Another state refuses to go to pot

Another state refuses to go to pot

Another state refuses to go to pot

Money – even lots of it – can't buy everything, as proponents of recreational marijuana discovered this week in the Sooner State.

In 2018 Oklahoma voters approved medical marijuana by 14 percentage points – and the state has one of the most liberal programs in the country, with more than 2,800 licensed dispensaries and roughly 10% of the state's adult population having a medical license to buy and consume cannabis. Brian Hobbs of the Oklahoma Baptist Messenger tells AFN that burgeoned into marijuana farms and dispensaries at a rapid pace.

"In fact, now we have more marijuana dispensaries than any other state in the United States – more than there are Baptist churches, more [than there] are even gas stations," he laments. According to Hobbs, that's not the idea Oklahomans had for medical marijuana.

Nevertheless, proponents next placed an issue before voters to approve recreational marijuana, making possession of up to an ounce legal. But that initiative was soundly defeated on Tuesday's ballot, even though proponents outspent opponents 20-to-1.

Hobbs, Brian (Oklahoma Baptist Messengers) Hobbs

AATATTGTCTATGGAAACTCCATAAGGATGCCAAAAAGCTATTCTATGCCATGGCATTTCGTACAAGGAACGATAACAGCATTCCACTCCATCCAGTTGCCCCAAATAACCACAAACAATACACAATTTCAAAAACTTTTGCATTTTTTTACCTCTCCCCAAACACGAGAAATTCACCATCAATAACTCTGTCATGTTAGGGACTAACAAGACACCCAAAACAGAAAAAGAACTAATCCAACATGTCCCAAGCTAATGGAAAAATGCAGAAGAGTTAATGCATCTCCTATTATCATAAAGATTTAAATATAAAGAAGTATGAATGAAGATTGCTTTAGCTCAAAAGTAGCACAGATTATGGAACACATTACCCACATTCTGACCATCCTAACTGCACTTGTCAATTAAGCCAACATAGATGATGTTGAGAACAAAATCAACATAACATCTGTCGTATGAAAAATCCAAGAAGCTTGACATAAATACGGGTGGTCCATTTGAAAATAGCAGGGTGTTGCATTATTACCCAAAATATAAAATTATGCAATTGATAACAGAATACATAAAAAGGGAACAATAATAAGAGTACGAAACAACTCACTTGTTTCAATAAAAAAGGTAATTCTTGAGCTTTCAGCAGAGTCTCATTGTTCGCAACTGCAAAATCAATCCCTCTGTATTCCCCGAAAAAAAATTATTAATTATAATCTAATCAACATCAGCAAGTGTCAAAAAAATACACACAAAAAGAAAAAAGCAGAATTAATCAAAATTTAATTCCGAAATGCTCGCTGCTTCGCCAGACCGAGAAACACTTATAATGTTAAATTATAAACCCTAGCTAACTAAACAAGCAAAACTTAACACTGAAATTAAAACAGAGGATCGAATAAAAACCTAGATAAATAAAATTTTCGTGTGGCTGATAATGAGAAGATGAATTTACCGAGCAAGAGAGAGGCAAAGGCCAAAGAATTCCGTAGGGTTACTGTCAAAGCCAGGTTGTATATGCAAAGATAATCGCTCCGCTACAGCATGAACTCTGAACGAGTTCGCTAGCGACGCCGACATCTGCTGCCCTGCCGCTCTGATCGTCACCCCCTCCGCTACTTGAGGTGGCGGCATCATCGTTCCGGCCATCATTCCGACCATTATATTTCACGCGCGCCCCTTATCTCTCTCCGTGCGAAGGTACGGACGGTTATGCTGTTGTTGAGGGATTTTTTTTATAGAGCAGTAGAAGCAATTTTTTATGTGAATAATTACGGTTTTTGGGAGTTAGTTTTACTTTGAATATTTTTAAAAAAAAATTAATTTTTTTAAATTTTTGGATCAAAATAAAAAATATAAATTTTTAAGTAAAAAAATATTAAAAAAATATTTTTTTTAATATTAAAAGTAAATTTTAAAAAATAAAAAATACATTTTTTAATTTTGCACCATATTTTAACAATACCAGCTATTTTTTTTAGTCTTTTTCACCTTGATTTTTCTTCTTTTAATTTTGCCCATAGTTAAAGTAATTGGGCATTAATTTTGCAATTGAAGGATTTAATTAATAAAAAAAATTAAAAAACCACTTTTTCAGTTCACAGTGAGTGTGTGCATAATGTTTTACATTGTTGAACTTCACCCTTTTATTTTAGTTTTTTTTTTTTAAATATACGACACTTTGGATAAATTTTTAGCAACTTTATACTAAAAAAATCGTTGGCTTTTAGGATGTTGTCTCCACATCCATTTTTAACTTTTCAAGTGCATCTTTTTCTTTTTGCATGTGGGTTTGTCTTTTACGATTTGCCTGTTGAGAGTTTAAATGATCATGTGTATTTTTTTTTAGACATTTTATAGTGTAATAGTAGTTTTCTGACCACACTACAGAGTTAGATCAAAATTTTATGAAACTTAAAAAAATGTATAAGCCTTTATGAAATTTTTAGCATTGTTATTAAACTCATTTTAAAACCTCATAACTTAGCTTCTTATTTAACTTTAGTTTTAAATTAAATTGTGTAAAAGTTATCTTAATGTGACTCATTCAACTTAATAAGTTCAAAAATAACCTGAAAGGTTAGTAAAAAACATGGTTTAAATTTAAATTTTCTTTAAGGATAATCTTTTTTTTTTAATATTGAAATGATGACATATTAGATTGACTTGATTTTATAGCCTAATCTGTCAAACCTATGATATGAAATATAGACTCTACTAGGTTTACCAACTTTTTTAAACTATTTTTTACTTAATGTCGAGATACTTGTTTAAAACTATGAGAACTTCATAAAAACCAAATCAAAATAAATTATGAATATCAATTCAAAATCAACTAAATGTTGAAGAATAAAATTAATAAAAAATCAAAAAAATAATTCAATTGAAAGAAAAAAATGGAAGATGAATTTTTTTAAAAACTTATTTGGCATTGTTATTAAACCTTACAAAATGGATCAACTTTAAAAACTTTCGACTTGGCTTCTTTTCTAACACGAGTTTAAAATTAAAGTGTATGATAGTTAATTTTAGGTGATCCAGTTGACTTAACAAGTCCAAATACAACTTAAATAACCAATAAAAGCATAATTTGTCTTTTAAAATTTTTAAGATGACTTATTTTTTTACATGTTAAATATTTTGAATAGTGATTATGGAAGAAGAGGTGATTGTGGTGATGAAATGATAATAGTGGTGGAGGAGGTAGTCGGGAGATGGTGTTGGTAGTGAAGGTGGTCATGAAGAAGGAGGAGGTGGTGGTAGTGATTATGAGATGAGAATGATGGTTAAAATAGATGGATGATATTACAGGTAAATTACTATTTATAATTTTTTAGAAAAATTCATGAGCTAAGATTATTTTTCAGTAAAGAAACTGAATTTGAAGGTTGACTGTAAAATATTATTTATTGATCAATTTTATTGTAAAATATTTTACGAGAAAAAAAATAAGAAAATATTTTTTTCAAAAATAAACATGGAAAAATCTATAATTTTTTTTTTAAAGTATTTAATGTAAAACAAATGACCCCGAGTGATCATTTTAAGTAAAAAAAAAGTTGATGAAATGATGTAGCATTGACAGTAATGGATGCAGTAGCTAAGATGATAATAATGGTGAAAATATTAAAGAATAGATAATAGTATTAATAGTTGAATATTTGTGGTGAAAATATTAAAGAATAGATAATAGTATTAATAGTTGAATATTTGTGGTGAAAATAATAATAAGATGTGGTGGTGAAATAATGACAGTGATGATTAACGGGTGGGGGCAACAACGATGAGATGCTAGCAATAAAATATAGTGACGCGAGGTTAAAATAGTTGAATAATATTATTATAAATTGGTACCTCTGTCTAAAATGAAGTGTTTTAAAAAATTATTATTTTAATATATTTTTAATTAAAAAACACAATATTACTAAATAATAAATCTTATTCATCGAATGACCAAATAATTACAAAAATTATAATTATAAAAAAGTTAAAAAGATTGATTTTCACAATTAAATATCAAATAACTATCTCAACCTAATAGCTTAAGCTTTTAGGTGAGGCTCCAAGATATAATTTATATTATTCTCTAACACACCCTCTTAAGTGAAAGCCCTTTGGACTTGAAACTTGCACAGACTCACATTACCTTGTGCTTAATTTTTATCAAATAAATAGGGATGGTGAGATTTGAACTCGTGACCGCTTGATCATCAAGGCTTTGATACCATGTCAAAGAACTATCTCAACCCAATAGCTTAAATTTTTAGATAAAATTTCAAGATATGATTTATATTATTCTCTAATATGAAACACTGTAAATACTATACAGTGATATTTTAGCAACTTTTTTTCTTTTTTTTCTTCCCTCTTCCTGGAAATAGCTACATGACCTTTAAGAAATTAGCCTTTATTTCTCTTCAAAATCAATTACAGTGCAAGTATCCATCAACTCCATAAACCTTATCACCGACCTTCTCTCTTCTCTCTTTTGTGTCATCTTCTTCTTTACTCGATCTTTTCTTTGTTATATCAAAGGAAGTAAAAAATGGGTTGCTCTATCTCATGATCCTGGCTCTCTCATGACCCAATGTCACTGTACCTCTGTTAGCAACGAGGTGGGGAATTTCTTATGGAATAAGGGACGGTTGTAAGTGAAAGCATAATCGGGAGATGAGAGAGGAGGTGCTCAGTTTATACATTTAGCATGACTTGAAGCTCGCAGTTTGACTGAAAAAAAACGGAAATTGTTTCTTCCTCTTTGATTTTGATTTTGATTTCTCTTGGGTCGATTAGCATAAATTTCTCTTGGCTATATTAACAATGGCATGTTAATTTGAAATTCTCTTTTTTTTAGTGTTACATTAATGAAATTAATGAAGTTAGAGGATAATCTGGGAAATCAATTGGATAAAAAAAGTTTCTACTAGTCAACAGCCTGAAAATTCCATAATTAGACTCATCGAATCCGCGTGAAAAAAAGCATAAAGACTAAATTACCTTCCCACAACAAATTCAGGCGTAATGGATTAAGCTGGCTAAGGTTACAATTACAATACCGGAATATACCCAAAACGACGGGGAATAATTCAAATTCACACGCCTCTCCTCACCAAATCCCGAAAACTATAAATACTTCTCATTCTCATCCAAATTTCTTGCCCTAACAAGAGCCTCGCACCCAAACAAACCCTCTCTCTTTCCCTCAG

"Definitely the 'yes' side had way more money spent on this race," Hobbs acknowledges, "but we know in God's economy that David sometimes defeats Goliath – or David can beat a 'green' Goliath in this case of a big marijuana-funded effort versus a question of concern and moral faith."

The Associated Press points out that supporters of the initiative spent more than $4.9 million, compared to about $219,000 against.

Hobbs also notes that Oklahomans of faith spent a lot of time in prayer – and God answered. "Instead of seeing Oklahoma go to pot, we'll make this a pleasant place to work and raise a family," he emphasizes, "and we'll keep sharing the gospel and providing the hope that only Jesus can give."

Oklahoma would have become the 22nd state to legalize adult use of cannabis and join conservative states like Montana and Missouri that have approved similar proposals in recent years. Many conservative states have also rejected the idea, including Arkansas, North Dakota, and South Dakota last year.